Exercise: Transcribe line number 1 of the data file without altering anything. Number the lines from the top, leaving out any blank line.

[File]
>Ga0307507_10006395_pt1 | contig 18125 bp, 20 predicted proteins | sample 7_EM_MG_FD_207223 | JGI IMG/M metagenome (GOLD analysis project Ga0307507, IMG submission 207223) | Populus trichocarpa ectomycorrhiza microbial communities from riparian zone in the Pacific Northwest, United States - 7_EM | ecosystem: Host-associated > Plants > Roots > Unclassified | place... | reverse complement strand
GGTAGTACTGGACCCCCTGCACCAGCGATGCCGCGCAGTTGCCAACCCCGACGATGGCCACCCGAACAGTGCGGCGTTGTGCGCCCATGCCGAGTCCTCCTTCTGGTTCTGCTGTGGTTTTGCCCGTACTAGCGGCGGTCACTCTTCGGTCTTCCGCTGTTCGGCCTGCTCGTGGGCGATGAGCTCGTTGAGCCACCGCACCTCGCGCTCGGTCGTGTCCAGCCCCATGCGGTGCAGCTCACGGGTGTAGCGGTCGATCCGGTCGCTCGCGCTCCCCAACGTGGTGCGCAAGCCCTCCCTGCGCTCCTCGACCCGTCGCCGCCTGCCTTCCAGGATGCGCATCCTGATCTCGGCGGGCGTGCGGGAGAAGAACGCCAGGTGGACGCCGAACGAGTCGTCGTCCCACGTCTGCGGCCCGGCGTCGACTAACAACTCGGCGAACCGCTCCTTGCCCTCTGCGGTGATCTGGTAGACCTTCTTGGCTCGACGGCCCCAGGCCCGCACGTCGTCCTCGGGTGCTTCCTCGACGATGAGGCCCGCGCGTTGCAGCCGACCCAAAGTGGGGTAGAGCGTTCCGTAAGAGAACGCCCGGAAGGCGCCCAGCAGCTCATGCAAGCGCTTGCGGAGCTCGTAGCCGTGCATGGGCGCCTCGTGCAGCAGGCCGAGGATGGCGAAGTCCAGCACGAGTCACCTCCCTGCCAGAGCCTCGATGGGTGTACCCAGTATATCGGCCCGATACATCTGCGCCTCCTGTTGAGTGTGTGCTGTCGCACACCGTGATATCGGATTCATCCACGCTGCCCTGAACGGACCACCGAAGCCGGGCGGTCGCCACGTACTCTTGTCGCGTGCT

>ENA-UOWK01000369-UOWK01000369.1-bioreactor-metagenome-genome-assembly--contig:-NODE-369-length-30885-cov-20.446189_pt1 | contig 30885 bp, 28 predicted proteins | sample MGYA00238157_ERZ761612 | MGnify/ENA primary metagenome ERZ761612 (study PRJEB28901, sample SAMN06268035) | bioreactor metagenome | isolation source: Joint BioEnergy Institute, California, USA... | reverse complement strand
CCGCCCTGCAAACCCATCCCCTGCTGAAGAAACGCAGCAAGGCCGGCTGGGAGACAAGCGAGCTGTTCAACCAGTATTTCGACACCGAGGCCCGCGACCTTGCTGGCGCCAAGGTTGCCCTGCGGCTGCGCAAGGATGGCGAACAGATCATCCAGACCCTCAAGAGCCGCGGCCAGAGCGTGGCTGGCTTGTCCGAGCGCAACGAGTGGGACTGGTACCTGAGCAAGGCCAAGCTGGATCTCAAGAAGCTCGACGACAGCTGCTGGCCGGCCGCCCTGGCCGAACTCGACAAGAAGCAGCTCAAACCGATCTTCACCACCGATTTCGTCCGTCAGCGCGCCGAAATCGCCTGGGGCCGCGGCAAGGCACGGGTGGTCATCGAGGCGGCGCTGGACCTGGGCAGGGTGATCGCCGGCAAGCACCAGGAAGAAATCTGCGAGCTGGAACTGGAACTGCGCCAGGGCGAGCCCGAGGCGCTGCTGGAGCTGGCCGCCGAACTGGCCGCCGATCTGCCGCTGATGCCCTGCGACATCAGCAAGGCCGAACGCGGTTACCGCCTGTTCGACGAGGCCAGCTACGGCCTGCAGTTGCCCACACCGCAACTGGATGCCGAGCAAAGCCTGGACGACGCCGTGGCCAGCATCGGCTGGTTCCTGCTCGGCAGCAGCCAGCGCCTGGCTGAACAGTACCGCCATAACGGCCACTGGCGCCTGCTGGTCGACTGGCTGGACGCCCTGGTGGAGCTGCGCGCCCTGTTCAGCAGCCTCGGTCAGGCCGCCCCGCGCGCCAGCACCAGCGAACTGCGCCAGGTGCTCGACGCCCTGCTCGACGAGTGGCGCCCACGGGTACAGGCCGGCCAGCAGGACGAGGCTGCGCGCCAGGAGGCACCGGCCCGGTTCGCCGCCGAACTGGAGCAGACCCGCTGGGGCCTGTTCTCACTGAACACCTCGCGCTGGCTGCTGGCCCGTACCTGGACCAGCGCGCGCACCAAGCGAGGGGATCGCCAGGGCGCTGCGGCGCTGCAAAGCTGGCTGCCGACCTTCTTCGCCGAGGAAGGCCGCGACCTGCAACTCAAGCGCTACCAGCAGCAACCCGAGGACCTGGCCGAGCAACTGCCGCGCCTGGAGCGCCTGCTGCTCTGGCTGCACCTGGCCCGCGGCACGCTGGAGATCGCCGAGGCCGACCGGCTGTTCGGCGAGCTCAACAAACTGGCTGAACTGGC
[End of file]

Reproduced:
>Ga0307507_10006395_pt1 | contig 18125 bp, 20 predicted proteins | sample 7_EM_MG_FD_207223 | JGI IMG/M metagenome (GOLD analysis project Ga0307507, IMG submission 207223) | Populus trichocarpa ectomycorrhiza microbial communities from riparian zone in the Pacific Northwest, United States - 7_EM | ecosystem: Host-associated > Plants > Roots > Unclassified | place... | reverse complement strand